37.

Boggio RF, Freitas VM, Cassiola FM, Urabayashi M, Machado-Santelli GM. Effect of a calcium-channel blocker (verapamil) on the morphology, cytoskeleton and collagenase activity of human skin fibroblasts. Burns. 2011;37(4):616–625.

38.

Ahuja RB, Chatterjee P. Comparative efficacy of intralesional verapamil hydrochloride and triamcinolone acetonide in hypertrophic scars and keloids. Burns. 2014;40(4):583–588.

39.

Danielsen PL, Rea SM, Wood FM, et al. Verapamil is less effective than triamcinolone for prevention of keloid scar recurrence after excision in a randomized controlled trial. Acta Derm Venereol. 2016;96(6):774–778.

40.

Kant SB, van den Kerckhove E, Colla C, Tuinder S, van der Hulst RRWJ, Piatkowski de Grzymala AA. A new treatment of hypertrophic and keloid scars with combined triamcinolone and verapamil: a retrospective study. Eur J Plast Surg. 2018;41(1):69–80.

41.

Ghoshal K, Jacob ST. An alternative molecular mechanism of action of 5-fluorouracil, a potent anti-cancer drug. Biochem Pharmacol. 1997;53(11):1569–1575.

42.

Blumenkranz MS, Claflin A, Hajek AS. Selection of the therapeutic agents for intraocular proliferative disease: cell culture evaluation. Arch Ophthalmol. 1984;102(4):598–604.

43.

Wendling J, Marchand A, Mauviel A, Verrecchia F. 5-Fluorouracil blocks transforming growth factor-beta-induced alpha 2 type I collagen gene (COL1A2) expression in human fibroblasts via c-Jun NH2-terminal kinase⁄activator protein-1 activation. Mol Pharmacol. 2003;64(3):707–713.

44.

Saha AK, Mukhopadhyay M. A comparative clinical study on role of 5-flurouracil versus triamcinolone in the treatment of keloids. Indian J Surg. 2012;74(4):326–329.

45.

Sadeghinia A, Sadeghinia S. Comparison of the efficacy of intralesional triamcinolone acetonide and 5fluorouracil tattooing for the treatment of keloids. Dermatol Surg. 2012;38(1):104–109.

46.

Fitzpatrick RE. Treatment of inflamed hypertrophic scars using intralesional 5-FU. Dermatol Surg. 1999;25(3):224–232.

47.

Khan MA, Bashir MM, Khan FA. Intralesional triamcinolone alone and in combination with 5-fluorouracil for the treatment of keloid and hypertrophic scars. J Pak Med Assoc. 2014;64(9):1003–1007.

48.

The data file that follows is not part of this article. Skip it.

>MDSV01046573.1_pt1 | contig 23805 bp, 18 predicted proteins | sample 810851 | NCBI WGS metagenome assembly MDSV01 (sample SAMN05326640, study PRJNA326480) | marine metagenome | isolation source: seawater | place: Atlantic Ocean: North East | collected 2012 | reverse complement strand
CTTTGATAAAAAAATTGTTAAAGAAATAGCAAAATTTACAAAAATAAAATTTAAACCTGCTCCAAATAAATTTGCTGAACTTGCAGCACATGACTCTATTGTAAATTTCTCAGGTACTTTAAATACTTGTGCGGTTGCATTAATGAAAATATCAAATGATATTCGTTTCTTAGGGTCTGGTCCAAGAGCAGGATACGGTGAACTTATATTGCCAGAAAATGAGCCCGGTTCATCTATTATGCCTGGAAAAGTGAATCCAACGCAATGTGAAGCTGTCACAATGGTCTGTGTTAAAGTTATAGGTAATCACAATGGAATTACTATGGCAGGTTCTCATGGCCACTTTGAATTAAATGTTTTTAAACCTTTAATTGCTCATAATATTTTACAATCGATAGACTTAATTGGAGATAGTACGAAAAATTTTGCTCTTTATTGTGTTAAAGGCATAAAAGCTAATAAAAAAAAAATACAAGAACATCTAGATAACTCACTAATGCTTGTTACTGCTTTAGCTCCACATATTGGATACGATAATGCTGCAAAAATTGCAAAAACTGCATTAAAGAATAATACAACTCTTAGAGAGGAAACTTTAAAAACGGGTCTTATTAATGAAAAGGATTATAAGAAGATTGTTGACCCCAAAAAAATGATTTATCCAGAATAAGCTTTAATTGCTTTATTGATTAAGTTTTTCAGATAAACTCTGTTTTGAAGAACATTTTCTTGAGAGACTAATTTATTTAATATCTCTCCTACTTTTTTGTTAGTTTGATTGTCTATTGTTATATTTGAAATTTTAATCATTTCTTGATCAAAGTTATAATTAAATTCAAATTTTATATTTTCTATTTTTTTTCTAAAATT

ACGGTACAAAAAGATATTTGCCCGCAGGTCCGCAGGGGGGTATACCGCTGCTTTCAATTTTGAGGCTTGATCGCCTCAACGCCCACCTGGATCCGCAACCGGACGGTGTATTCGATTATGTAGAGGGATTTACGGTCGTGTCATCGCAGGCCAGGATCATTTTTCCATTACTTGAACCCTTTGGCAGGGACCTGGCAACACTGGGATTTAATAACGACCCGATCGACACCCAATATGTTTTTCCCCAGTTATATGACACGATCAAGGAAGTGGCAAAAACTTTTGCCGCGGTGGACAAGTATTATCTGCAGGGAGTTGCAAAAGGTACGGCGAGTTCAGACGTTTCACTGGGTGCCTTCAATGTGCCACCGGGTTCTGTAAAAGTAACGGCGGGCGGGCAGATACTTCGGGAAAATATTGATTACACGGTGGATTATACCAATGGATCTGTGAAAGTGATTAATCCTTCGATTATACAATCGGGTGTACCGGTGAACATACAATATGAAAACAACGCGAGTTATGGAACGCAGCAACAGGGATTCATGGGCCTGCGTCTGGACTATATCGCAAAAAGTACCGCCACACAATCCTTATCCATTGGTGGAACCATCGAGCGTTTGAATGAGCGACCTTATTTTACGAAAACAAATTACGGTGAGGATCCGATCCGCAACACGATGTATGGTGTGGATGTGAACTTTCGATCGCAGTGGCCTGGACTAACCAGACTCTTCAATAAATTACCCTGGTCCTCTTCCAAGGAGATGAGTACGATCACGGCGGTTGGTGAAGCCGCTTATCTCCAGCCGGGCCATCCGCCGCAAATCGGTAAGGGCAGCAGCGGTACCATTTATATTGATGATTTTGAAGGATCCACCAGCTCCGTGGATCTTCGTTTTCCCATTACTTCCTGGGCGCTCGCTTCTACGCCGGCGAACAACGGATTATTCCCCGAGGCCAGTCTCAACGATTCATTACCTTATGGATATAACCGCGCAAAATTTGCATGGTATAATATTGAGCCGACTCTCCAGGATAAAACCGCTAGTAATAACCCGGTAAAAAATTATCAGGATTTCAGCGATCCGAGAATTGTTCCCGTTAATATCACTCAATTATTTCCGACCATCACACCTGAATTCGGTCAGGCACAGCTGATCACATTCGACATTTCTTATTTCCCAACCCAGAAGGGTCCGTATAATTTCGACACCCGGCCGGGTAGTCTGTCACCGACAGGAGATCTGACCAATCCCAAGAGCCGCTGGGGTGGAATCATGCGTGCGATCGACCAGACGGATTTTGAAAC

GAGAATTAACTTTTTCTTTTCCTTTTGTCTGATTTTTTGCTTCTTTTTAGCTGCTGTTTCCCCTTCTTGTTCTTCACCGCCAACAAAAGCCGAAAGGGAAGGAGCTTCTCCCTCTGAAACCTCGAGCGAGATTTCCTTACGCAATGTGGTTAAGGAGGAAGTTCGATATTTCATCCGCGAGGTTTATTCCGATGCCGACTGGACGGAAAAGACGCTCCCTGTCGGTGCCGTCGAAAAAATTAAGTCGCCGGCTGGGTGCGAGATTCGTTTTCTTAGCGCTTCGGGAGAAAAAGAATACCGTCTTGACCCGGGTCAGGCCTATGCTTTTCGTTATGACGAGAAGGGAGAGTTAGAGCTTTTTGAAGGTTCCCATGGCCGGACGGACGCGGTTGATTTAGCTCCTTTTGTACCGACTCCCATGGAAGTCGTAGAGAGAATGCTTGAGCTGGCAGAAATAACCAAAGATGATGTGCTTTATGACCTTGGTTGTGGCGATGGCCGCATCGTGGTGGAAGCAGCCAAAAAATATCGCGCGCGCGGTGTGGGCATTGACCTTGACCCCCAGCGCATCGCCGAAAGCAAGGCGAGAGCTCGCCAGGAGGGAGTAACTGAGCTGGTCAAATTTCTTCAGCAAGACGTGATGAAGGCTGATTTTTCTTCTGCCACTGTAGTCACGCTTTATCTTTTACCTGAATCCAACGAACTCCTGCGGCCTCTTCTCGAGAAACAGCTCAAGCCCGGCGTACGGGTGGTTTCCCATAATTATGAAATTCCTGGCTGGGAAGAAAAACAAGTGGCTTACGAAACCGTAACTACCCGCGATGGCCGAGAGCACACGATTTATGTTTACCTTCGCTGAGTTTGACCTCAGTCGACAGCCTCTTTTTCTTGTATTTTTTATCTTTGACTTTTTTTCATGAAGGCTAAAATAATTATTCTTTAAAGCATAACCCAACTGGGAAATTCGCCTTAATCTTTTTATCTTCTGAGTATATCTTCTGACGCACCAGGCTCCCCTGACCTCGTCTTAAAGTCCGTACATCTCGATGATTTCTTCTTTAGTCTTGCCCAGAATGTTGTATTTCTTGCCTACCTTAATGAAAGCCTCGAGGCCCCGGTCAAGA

Davison SP, Dayan JH, Clemens MW, Sonni S, Wang A, Crane A. Efficacy of intralesional 5-fluorouracil and triamcinolone in the treatment of keloids. Aesthet Surg J. 2009;29(1):40–46.

49.

Gupta S, Sharma VK. Standard guidelines of care: keloids and hypertrophic scars. Indian J Dermatol Venereol Leprol. 2011;77(1):94–100.

50.

Nanda S, Reddy BS. Intralesional 5-fluorouracil as a treatment modality of keloids. Dermatol Surg. 2004;30(1):54–56; discussion 56–57.

51.

Apikian M, Goodman G. Intralesional 5-fluorouracil in the treatment of keloid scars. Australas J Dermatol. 2004;45(2):140–143.

52.

Mamalis AD, Lev-Tov H, Nguyen DH, Jagdeo JR. Laser and light-based treatment of Keloids – a review. J Eur Acad Dermatol Venereol. 2014;28(6):689–699.

53.

Bass LS, Moazami N, Pocsidio J, Oz MC, LoGerfo P, Treat MR. Changes in type I collagen following laser welding. Lasers Surg Med. 1992;12(5):500–505.

54.

Schober R, Urlich F, Sander T, Durselen H, Hessel S. Laser induced alteration of collagen substructure allows microsurgical tissue welding. Science. 1986;232(4756):1421–1422.

55.

Dierickx C, Goldmann MP, Fitzpatrick RE. Laser treatment of erythematous/hypertrophic and pigmented scars in 26 patients. Plast Reconstr Surg. 1995;95(1):84–90; discussion 91–92.

56.

Nouri K, Vidulich K, Rivas MP. Lasers for scars: a review. J Cosmet Dermatol. 2006;5(1):14–22.

57.

Driscoll B. Treating keloids with carbon dioxide lasers. Arch Otolaryngol Head Neck Surg. 2001;127(9):1145.

58.

Stern JC, Lucente FE. Carbon dioxide laser excision of ear lobule keloid. Arch Otolaryngol Head Neck Surg. 1989;115(9):1107–1111.

59.

Apfelberg DB, Maser MR, White DN, Lash H. Failure of carbon dioxide laser excision of keloids. Lasers Surg Med. 1989;9(4):382–388.

60.

Norris JE. The effect of carbon dioxide laser surgery on the recurrence of keloids. Plast Reconstr Surg. 1991;87(1):44–49; discussion 50–53.

61.

Verma KK, Garg T, Raj T. Carbon dioxide laser for the treatment of keloids. Indian J Dermatol. 2002;47(2):91–93.

62.

Kumar K, Kapoor BS, Rai P, Shukla HS. In situ irradiation of keloid scars with Nd:YAG laser. J Wound Care. 2000;9(5):213–215.

63.

Rossi A, Lu R, Frey MK, Kubota T, Smith LA, Perez M. The use of the 300 microsecond 1064 nm Nd:YAG laser in the treatment of keloids. J Drugs Dermatol. 2013;12(11):1256–1262.

64.

Kassab AN, El Kharbotly A. Management of ear lobule keloids using 980-nm diode laser. Eur Arch Otorhinolaryngol. 2012;269(2):419–423.

65.

Singhal M, Del Río-Sancho S, Sonaje K, Kalia YN. Fractional laser ablation for the cutaneous delivery of triamcinolone acetonide from cryomilled polymeric microparticles: creating intraepidermal drug depots. Mol Pharm. 2016;13(2):500–511.

66.

Perkins K, Davey RB, Walis KA. Silicone gel: a new treatment for burns and contractures. Burns. 1982;9:406–410.

67.

Gold MH. A controlled clinical trial of topical silicone gel sheeting in the treatment of hypertrophic scars and keloids. J Am Acad Dermatol. 1994;30(3):506–507.

68.

Wood LC, Elias PM, Sequeira-Martin SM, Carl G, Feingold KR. Occlusion lowers cytokine mRNA levels in essential fatty acid-deficient and normal mouse epidermis, but not after acute barrier disruption. J Invest Dermatol. 1994;103(6):834–838.

69.

Duncan MR, Beman B. Stimulation of connective tissue related biosynthetic functions of cultured human adult dermal fibroblasts by recombinant human interleukin 6. J Invest Dermatol. 1991;97(4):686–692.